Isaiah Andrews, Courtesy Ohio Innocence Project
Last month, Cuyahoga County Common Pleas Judge Robert McClelland granted Isaiah Andrews' request for a new trial
in connection with the 1974 murder of his wife, Regina Andrews, for which he was convicted.
The judge's decision came after undisclosed evidence surfaced that Andrews' lawyers say was never provided to his original defense team that showed Cleveland police had originally arrested another suspect for the murder, information that never made its way to trial.
No physical evidence tied Andrews to the crime and he was convicted on the basis of shaky eyewitness testimony from a maid and short-term tenant of the Colonial House Motel on Euclid Ave. near East 30th, where the Andrews had been staying after getting married three weeks earlier. He told police he had been out all day on Sept. 18, 1974.
"This is probably the most egregious Brady violation I have seen," Brian Howe of the Ohio Innocence Project, which represents Andrews, told Scene at the time. "The wrong person went to prison in 1974. The person who was originally arrested went on to wreak havoc in this State for another thirty years. It might be impossible to ever make this right, but today is a first step towards trying to get some justice for Mr. Andrews."
Andrews, now 82 years old, was released from prison on bond shortly thereafter with all due haste considering his age and the rate at which COVID-19 was tearing through jails.
Now, the Cuyahoga County Prosecutor's Office wants to delay Andrews' chance at a fair trial.
The office on May 27th filed a motion for leave to appeal, asking the Eighth District to allow the state to file a full appeal of McClelland's ruling ordering a new trial. The arguments put forth in the motion aren't entirely compelling. Citing the age of the case, and the fact that many of the prosecutors, attorneys and other law enforcement who worked the case are now dead, the prosecutor's office claims it's impossible to tell if the original defense team was in fact alerted to the existence of the alternate suspect, Willie Watts.
"For perspective, Andrews’s trial occurred before construction of the Justice Center was completed and well-before ‘open discovery’ was adopted in Ohio. The parties’ ability to establish what the trial prosecutor orally told trial defense attorneys 45 years ago is understandably limited. The lead prosecutor is now deceased as is one of the trial defense attorneys. The determination that the State suppressed evidence about Willie Watts is based entirely on the fact that Willie Watts was not mentioned in the trial transcripts," the state argued.
In other words, the way things were done back then were bad enough that it's not the way things are done now, but not bad enough to give Andrews a fair shake at justice.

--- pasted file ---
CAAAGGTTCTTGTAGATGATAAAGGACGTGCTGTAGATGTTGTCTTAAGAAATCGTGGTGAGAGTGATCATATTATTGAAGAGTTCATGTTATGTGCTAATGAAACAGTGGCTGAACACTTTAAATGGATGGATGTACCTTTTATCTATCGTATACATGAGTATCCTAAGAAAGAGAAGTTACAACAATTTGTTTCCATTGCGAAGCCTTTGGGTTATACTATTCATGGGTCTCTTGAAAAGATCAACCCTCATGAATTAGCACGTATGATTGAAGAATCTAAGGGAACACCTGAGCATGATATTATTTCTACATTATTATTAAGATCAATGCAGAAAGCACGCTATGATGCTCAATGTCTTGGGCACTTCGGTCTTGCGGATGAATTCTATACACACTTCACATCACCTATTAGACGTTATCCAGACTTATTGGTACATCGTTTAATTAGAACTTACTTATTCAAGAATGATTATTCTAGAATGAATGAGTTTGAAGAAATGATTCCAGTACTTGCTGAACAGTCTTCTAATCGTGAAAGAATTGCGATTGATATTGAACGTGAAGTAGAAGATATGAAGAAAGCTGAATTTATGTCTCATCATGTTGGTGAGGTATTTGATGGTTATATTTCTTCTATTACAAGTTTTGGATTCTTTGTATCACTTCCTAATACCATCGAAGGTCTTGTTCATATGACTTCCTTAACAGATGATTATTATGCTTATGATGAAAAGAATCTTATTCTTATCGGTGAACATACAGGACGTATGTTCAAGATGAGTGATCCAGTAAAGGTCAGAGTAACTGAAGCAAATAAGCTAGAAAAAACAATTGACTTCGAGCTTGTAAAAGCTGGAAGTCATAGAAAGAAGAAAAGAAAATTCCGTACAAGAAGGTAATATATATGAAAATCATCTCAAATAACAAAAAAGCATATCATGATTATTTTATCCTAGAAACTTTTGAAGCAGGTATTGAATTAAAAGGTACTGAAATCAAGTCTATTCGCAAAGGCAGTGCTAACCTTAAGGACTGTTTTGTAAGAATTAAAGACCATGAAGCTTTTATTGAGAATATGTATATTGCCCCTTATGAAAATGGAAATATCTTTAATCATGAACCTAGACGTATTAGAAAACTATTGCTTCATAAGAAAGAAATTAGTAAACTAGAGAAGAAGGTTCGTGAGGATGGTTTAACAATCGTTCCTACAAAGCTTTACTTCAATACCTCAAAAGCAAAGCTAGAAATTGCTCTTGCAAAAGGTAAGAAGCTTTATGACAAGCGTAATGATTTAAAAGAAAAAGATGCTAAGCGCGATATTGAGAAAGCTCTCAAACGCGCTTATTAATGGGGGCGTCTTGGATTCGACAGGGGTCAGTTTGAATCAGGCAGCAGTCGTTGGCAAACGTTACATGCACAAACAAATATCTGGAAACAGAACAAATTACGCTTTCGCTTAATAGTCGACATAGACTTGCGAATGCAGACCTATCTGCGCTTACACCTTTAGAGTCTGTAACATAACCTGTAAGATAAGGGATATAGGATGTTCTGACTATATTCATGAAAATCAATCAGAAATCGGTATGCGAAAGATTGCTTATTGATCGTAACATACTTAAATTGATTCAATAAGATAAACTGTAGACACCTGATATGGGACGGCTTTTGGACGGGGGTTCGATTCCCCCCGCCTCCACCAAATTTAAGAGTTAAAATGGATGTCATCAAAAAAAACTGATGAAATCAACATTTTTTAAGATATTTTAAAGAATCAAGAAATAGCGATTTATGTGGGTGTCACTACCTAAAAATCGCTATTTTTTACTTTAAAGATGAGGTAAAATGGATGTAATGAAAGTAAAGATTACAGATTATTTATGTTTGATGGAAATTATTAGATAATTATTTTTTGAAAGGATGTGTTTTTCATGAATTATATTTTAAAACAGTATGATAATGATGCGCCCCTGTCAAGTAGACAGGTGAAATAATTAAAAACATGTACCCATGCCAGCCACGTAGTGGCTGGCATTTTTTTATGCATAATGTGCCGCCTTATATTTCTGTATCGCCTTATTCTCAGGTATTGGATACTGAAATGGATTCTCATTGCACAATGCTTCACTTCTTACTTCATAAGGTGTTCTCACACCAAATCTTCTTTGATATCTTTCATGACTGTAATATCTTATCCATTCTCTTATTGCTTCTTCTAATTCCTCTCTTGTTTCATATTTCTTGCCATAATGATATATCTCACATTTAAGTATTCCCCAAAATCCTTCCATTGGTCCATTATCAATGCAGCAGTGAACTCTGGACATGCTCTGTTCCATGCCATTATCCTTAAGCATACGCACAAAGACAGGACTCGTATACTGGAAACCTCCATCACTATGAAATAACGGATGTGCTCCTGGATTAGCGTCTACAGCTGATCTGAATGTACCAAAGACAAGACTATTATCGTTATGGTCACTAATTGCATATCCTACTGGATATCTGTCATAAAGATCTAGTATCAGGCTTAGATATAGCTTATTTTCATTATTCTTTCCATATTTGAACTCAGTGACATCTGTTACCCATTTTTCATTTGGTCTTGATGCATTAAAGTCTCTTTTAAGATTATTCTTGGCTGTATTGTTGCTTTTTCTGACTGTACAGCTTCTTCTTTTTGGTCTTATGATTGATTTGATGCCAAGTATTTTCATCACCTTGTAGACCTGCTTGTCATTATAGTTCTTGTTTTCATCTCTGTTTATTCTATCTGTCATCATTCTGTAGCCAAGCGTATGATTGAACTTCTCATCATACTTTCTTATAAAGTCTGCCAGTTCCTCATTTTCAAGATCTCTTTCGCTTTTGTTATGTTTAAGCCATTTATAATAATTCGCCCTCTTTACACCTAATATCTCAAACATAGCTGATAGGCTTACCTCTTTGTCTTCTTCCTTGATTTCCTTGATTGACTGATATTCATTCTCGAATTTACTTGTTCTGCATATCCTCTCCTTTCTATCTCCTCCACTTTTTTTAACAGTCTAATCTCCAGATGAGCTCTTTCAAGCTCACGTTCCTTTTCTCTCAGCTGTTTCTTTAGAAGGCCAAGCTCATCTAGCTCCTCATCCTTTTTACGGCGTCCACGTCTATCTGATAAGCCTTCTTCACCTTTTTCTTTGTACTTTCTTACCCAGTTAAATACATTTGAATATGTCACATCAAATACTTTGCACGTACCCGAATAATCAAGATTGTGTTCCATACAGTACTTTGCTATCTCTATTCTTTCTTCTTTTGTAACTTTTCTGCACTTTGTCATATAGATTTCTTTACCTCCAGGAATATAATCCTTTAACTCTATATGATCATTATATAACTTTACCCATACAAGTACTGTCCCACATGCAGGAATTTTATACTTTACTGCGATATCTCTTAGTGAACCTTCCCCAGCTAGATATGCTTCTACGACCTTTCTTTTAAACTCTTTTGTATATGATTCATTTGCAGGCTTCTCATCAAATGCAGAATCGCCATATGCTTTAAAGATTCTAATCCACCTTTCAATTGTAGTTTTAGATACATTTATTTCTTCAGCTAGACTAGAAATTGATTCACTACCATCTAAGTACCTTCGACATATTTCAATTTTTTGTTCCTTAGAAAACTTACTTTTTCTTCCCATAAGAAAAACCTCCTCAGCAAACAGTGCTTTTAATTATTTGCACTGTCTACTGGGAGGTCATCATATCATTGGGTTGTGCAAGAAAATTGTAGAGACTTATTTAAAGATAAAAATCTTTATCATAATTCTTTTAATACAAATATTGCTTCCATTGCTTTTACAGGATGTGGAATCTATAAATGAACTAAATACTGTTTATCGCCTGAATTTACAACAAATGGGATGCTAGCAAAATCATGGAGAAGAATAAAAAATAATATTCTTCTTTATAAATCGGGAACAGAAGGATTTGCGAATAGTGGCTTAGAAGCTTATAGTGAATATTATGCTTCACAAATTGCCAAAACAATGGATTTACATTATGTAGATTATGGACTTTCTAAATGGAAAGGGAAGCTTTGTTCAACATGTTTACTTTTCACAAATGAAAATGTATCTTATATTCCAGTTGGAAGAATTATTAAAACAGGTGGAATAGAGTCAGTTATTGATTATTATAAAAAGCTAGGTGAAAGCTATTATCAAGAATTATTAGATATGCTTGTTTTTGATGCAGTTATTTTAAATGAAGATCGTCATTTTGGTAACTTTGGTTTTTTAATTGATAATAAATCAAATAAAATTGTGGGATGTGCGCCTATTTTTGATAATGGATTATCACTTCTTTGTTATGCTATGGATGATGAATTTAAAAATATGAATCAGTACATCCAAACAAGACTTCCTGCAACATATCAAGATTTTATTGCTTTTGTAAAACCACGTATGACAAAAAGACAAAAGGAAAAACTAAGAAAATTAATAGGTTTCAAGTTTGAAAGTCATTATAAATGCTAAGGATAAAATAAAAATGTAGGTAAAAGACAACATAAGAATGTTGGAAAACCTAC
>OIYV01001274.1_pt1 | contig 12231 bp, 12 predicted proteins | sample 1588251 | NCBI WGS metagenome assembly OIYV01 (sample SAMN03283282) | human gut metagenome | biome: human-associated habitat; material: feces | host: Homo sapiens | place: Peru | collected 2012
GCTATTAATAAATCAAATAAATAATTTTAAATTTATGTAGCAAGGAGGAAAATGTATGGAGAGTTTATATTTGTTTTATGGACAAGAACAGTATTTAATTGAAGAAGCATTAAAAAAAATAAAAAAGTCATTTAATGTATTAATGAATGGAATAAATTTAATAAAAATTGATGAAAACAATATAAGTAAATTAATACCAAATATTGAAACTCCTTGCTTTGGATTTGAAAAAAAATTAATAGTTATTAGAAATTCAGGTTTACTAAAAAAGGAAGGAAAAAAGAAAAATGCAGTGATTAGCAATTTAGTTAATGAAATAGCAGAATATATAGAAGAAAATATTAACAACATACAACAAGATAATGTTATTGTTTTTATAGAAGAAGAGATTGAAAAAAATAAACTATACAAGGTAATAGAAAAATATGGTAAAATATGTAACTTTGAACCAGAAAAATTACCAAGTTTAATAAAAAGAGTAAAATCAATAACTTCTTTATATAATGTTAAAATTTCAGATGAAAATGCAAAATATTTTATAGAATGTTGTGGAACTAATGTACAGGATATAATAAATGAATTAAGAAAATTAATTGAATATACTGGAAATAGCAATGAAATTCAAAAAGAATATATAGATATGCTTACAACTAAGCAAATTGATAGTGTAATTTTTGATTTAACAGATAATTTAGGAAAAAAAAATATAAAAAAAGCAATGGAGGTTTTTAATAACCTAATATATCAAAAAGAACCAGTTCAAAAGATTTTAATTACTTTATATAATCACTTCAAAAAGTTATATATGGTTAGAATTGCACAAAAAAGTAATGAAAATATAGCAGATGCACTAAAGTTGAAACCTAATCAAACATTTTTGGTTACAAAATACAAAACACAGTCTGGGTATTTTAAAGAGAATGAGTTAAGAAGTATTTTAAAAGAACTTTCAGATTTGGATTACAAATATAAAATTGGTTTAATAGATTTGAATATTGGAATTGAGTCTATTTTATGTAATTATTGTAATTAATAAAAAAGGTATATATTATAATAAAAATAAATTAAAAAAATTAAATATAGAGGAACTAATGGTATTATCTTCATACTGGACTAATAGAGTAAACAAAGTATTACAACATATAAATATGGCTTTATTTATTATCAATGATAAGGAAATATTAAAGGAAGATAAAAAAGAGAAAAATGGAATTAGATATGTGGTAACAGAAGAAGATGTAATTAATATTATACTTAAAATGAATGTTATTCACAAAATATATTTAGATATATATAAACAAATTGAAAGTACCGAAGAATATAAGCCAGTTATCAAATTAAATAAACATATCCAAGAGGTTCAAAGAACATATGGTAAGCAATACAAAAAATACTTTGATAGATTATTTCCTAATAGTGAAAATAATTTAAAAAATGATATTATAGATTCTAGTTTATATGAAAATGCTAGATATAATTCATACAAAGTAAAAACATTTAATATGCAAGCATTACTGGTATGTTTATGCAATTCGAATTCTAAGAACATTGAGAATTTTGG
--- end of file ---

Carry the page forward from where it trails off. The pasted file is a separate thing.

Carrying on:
“This isn’t just about a few bad apples in 1974, where we look around and point to how things have improved. Prosecutors may not have known about this in 1974, but they know about it today, and they’ve chosen to defend and support what happened," Brian Howe told Scene. "They insist that they had every right to cover up evidence against Watts.”
Additionally, they claim there was no known connection between Watts and the victim, which ignores the plausible explanation that there was none and this was a random act of violence or the possibility Andrews' lawyers could have investigated any ties before the original trial.
The Ohio Innocence Project argued in a reply motion that not only is this a clear Brady violation, but that the motion for leave should be rejected in the interest of as quick a fair trial as Andrews can be delivered after waiting nearly five decades for the chance.
"The State’s request for discretionary appeal presents no novel issues of law or fact, and nothing in the State’s motion shows that it was an abuse of discretion to grant Isaiah Andrews a new trial," Andrews' defense team said in the motion. "To the contrary, the State’s two main arguments—(1) that there was no affirmative evidence of suppression and (2) that Watts had a “partial alibi” for the murder—depend on misrepresentations of the record, and both arguments were properly rejected by the trial court. The Brady standard itself requires only that suppressed evidence present a 'reasonable probability' of affecting the outcome, and that standard was easily satisfied here. Given the strength of the suppressed evidence in this matter, it would have been an abuse of discretion to do anything but grant Andrews a new trial."
If that wasn't bad enough: Andrews is currently on house arrest and GPS monitoring. The Ohio Innocence Project has filed a motion in Cuyahoga County Common Pleas Court to have those restrictions removed in advance of a new trial. The Cuyahoga County Prosecutor's Office has vigorously opposed. Judge McClelland has not yet ruled on the matter.
“Police hid exculpatory evidence in this case for 45 years while Mr. Andrews sat in prison. Forty-five years he has been waiting for a fair trial. He’s 82 years old in the middle of a global pandemic. He doesn’t have unlimited time left. He just wants to have his day in court. There’s no good reason for the State to push to keep an 82 year old man on house arrest," Howe told Scene. "This is not about safety or making sure he appears for trial. It’s punitive.”